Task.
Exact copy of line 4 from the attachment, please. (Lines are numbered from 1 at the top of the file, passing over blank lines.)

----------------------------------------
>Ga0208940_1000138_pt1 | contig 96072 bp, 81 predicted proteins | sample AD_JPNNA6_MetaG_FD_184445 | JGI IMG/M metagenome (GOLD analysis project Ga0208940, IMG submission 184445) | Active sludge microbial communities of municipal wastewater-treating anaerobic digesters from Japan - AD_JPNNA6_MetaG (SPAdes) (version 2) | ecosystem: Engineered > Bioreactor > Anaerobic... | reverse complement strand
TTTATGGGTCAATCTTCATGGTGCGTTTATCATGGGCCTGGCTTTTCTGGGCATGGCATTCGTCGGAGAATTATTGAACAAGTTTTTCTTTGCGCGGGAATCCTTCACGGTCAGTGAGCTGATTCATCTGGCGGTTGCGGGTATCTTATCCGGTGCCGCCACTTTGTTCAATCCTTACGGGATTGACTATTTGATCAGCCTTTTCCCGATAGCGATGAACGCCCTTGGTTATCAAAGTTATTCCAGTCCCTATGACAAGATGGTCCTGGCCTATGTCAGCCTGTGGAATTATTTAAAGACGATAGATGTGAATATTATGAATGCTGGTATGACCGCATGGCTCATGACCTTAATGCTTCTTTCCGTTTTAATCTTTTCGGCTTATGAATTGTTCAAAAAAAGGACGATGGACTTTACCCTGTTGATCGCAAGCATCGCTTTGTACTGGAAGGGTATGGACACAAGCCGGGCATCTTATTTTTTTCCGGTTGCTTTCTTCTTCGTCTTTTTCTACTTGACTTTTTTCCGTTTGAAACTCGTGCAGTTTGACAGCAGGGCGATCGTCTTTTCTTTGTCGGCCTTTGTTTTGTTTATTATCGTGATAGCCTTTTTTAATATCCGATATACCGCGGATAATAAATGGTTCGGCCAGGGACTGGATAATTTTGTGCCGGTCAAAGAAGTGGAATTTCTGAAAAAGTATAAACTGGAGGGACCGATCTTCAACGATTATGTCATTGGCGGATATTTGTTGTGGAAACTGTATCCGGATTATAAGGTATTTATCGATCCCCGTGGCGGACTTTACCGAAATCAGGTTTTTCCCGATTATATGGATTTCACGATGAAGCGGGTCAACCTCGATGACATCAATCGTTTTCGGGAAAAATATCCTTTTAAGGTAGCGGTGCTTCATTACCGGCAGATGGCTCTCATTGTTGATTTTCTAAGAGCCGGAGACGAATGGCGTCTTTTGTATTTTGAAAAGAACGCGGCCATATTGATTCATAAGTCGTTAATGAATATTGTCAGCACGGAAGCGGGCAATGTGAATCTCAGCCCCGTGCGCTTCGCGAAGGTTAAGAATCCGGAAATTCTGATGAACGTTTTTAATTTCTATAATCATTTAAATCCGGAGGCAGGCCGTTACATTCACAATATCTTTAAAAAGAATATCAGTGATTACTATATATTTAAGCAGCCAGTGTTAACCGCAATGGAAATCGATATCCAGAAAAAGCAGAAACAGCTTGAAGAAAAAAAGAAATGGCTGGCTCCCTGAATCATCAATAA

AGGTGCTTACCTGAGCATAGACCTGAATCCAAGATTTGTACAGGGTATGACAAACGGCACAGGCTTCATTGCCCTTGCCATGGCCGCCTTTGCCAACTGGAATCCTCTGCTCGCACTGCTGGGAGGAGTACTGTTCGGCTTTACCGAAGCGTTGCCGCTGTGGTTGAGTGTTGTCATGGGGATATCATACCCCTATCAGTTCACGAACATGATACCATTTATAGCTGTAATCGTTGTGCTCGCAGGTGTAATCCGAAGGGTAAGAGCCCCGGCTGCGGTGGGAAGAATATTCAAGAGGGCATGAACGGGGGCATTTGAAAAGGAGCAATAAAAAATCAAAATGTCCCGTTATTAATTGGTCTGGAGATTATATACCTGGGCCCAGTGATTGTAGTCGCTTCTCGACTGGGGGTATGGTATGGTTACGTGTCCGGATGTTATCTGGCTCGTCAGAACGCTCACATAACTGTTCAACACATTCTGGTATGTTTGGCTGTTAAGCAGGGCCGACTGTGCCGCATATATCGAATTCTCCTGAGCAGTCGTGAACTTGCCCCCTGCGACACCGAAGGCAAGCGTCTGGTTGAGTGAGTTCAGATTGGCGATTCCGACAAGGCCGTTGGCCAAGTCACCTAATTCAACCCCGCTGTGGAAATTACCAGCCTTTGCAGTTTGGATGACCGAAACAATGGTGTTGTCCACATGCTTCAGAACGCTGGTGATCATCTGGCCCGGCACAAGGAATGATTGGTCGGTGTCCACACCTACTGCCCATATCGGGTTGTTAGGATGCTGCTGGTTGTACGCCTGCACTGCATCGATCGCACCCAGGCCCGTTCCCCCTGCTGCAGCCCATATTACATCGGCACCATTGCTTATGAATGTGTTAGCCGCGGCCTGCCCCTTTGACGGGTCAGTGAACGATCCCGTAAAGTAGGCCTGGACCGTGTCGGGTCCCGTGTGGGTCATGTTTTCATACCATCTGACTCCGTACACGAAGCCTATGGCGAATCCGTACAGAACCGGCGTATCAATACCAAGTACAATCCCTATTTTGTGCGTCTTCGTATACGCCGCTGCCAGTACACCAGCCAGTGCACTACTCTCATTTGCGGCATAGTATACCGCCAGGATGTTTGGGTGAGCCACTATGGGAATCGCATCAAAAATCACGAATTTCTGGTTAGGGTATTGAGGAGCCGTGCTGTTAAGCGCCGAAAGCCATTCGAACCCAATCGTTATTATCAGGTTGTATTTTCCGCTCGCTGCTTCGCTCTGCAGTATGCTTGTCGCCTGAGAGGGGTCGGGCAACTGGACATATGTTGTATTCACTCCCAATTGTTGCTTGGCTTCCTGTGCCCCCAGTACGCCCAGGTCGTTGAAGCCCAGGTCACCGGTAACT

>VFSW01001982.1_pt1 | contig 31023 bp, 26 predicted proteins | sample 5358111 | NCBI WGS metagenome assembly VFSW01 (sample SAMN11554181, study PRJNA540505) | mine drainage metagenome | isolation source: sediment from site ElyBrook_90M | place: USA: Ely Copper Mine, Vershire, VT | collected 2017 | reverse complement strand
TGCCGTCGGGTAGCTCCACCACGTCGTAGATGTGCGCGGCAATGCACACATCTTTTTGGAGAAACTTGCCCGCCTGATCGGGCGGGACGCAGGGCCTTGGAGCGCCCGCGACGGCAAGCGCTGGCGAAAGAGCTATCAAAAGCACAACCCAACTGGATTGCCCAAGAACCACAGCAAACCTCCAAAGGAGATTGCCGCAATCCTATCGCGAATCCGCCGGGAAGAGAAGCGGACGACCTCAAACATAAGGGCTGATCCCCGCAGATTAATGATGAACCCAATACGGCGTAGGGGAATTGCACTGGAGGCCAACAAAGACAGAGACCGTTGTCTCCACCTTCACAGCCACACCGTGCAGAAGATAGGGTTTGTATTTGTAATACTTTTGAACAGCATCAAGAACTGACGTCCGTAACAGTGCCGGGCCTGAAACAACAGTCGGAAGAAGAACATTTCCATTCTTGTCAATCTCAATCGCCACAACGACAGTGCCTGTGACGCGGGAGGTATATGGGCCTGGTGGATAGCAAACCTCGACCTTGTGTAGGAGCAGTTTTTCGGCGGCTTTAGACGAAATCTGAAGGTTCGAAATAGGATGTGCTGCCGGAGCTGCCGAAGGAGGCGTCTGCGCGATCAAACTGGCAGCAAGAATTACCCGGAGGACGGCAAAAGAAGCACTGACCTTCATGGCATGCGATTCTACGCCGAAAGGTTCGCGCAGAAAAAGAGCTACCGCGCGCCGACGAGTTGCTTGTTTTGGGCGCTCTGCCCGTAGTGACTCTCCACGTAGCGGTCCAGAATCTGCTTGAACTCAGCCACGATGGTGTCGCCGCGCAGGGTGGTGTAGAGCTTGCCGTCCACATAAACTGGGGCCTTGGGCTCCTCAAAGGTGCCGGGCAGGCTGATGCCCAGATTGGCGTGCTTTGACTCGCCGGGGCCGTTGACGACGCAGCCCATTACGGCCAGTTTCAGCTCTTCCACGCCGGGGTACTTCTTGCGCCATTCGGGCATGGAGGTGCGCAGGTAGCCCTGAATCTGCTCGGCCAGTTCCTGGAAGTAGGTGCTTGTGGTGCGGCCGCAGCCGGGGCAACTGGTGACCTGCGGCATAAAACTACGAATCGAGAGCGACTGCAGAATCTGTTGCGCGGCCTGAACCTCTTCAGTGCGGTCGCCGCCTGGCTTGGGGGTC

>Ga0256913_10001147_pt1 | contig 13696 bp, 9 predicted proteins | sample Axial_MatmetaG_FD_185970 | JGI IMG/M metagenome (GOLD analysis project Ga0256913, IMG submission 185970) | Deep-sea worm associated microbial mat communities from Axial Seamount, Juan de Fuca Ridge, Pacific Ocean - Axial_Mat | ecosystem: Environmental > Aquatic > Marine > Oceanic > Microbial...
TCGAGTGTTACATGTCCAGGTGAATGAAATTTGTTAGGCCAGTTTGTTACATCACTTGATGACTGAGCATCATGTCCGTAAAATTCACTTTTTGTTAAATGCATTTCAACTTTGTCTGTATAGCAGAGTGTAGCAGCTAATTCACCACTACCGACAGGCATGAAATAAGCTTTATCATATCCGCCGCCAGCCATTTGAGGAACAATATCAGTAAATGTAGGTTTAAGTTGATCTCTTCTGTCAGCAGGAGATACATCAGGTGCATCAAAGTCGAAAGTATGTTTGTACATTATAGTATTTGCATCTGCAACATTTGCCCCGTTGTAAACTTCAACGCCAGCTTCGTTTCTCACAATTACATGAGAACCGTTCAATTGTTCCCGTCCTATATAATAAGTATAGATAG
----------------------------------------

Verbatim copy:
>VFSW01001982.1_pt1 | contig 31023 bp, 26 predicted proteins | sample 5358111 | NCBI WGS metagenome assembly VFSW01 (sample SAMN11554181, study PRJNA540505) | mine drainage metagenome | isolation source: sediment from site ElyBrook_90M | place: USA: Ely Copper Mine, Vershire, VT | collected 2017 | reverse complement strand